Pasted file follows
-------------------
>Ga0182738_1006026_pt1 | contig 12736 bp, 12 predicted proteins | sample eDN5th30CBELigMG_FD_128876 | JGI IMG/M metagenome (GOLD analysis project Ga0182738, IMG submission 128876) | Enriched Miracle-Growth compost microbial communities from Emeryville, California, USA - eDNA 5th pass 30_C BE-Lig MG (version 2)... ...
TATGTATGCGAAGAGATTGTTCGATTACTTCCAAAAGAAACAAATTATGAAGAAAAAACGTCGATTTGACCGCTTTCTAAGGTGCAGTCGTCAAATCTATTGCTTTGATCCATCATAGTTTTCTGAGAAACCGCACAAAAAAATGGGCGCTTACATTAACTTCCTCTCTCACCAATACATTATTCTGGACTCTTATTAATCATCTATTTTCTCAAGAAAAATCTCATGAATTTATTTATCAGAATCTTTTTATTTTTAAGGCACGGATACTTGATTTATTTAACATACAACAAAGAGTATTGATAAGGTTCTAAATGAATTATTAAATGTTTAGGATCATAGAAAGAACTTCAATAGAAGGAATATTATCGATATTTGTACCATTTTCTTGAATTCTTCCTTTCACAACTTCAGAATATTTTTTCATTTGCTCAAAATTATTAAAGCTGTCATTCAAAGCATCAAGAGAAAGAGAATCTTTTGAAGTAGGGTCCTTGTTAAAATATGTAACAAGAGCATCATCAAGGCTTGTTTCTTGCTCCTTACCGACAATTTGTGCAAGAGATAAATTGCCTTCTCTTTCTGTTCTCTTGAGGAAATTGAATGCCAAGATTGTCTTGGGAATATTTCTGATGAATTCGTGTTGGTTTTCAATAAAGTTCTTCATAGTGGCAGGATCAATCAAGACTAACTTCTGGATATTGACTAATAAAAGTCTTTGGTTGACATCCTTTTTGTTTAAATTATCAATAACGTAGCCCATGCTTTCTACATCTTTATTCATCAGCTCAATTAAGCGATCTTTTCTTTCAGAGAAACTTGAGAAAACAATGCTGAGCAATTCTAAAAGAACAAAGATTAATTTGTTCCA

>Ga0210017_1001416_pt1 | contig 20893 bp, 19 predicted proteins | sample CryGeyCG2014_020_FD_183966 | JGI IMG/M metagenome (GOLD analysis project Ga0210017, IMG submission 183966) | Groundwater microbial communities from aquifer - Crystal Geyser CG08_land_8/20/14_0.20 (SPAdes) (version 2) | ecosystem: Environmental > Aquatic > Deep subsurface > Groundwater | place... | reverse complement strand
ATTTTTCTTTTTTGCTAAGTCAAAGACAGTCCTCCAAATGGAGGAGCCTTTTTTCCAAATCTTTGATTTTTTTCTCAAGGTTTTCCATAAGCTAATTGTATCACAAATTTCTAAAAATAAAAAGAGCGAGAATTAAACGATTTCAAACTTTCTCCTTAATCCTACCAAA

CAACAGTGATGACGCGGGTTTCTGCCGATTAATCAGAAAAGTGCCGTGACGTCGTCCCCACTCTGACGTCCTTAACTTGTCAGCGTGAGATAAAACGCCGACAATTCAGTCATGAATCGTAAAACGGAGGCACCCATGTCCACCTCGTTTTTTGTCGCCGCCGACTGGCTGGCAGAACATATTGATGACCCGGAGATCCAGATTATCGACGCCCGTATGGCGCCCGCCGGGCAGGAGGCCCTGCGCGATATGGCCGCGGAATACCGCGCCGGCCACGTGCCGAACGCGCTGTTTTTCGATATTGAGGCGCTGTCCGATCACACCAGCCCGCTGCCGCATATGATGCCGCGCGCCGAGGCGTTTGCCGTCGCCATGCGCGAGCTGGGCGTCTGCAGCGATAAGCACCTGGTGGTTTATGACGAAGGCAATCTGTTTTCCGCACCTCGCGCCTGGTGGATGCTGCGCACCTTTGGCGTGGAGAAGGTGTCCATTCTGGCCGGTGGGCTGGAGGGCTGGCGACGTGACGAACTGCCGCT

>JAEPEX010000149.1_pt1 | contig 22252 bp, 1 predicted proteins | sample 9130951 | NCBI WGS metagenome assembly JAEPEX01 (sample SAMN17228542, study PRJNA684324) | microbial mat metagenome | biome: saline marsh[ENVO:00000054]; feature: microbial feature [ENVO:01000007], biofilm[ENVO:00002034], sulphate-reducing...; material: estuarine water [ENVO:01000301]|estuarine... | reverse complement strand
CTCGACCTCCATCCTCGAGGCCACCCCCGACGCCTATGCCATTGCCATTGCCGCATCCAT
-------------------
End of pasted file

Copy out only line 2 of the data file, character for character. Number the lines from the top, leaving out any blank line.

TATGTATGCGAAGAGATTGTTCGATTACTTCCAAAAGAAACAAATTATGAAGAAAAAACGTCGATTTGACCGCTTTCTAAGGTGCAGTCGTCAAATCTATTGCTTTGATCCATCATAGTTTTCTGAGAAACCGCACAAAAAAATGGGCGCTTACATTAACTTCCTCTCTCACCAATACATTATTCTGGACTCTTATTAATCATCTATTTTCTCAAGAAAAATCTCATGAATTTATTTATCAGAATCTTTTTATTTTTAAGGCACGGATACTTGATTTATTTAACATACAACAAAGAGTATTGATAAGGTTCTAAATGAATTATTAAATGTTTAGGATCATAGAAAGAACTTCAATAGAAGGAATATTATCGATATTTGTACCATTTTCTTGAATTCTTCCTTTCACAACTTCAGAATATTTTTTCATTTGCTCAAAATTATTAAAGCTGTCATTCAAAGCATCAAGAGAAAGAGAATCTTTTGAAGTAGGGTCCTTGTTAAAATATGTAACAAGAGCATCATCAAGGCTTGTTTCTTGCTCCTTACCGACAATTTGTGCAAGAGATAAATTGCCTTCTCTTTCTGTTCTCTTGAGGAAATTGAATGCCAAGATTGTCTTGGGAATATTTCTGATGAATTCGTGTTGGTTTTCAATAAAGTTCTTCATAGTGGCAGGATCAATCAAGACTAACTTCTGGATATTGACTAATAAAAGTCTTTGGTTGACATCCTTTTTGTTTAAATTATCAATAACGTAGCCCATGCTTTCTACATCTTTATTCATCAGCTCAATTAAGCGATCTTTTCTTTCAGAGAAACTTGAGAAAACAATGCTGAGCAATTCTAAAAGAACAAAGATTAATTTGTTCCA